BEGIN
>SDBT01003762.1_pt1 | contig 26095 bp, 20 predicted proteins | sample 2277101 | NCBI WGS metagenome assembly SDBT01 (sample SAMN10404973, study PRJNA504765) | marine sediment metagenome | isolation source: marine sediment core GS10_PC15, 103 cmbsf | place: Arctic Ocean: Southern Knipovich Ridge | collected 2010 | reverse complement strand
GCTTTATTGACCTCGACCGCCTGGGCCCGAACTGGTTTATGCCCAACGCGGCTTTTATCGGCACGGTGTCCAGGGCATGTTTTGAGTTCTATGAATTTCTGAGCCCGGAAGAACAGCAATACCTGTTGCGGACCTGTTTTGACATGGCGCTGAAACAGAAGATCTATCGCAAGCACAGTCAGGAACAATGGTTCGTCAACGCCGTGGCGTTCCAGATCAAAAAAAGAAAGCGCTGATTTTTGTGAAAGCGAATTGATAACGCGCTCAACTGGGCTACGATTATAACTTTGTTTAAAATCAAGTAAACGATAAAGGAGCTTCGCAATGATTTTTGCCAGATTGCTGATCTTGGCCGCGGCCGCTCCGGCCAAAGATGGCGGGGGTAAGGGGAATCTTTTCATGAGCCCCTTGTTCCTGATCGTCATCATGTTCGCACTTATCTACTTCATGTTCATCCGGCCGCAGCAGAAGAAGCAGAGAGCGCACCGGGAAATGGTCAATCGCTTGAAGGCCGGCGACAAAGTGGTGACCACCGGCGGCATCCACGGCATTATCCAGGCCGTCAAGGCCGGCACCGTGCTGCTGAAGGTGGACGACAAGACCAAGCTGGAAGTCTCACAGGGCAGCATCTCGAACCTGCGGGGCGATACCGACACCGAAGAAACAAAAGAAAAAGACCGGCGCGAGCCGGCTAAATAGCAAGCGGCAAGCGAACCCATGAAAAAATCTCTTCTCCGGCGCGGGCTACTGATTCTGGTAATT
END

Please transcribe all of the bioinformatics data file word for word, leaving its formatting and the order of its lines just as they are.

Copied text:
>SDBT01003762.1_pt1 | contig 26095 bp, 20 predicted proteins | sample 2277101 | NCBI WGS metagenome assembly SDBT01 (sample SAMN10404973, study PRJNA504765) | marine sediment metagenome | isolation source: marine sediment core GS10_PC15, 103 cmbsf | place: Arctic Ocean: Southern Knipovich Ridge | collected 2010 | reverse complement strand
GCTTTATTGACCTCGACCGCCTGGGCCCGAACTGGTTTATGCCCAACGCGGCTTTTATCGGCACGGTGTCCAGGGCATGTTTTGAGTTCTATGAATTTCTGAGCCCGGAAGAACAGCAATACCTGTTGCGGACCTGTTTTGACATGGCGCTGAAACAGAAGATCTATCGCAAGCACAGTCAGGAACAATGGTTCGTCAACGCCGTGGCGTTCCAGATCAAAAAAAGAAAGCGCTGATTTTTGTGAAAGCGAATTGATAACGCGCTCAACTGGGCTACGATTATAACTTTGTTTAAAATCAAGTAAACGATAAAGGAGCTTCGCAATGATTTTTGCCAGATTGCTGATCTTGGCCGCGGCCGCTCCGGCCAAAGATGGCGGGGGTAAGGGGAATCTTTTCATGAGCCCCTTGTTCCTGATCGTCATCATGTTCGCACTTATCTACTTCATGTTCATCCGGCCGCAGCAGAAGAAGCAGAGAGCGCACCGGGAAATGGTCAATCGCTTGAAGGCCGGCGACAAAGTGGTGACCACCGGCGGCATCCACGGCATTATCCAGGCCGTCAAGGCCGGCACCGTGCTGCTGAAGGTGGACGACAAGACCAAGCTGGAAGTCTCACAGGGCAGCATCTCGAACCTGCGGGGCGATACCGACACCGAAGAAACAAAAGAAAAAGACCGGCGCGAGCCGGCTAAATAGCAAGCGGCAAGCGAACCCATGAAAAAATCTCTTCTCCGGCGCGGGCTACTGATTCTGGTAATT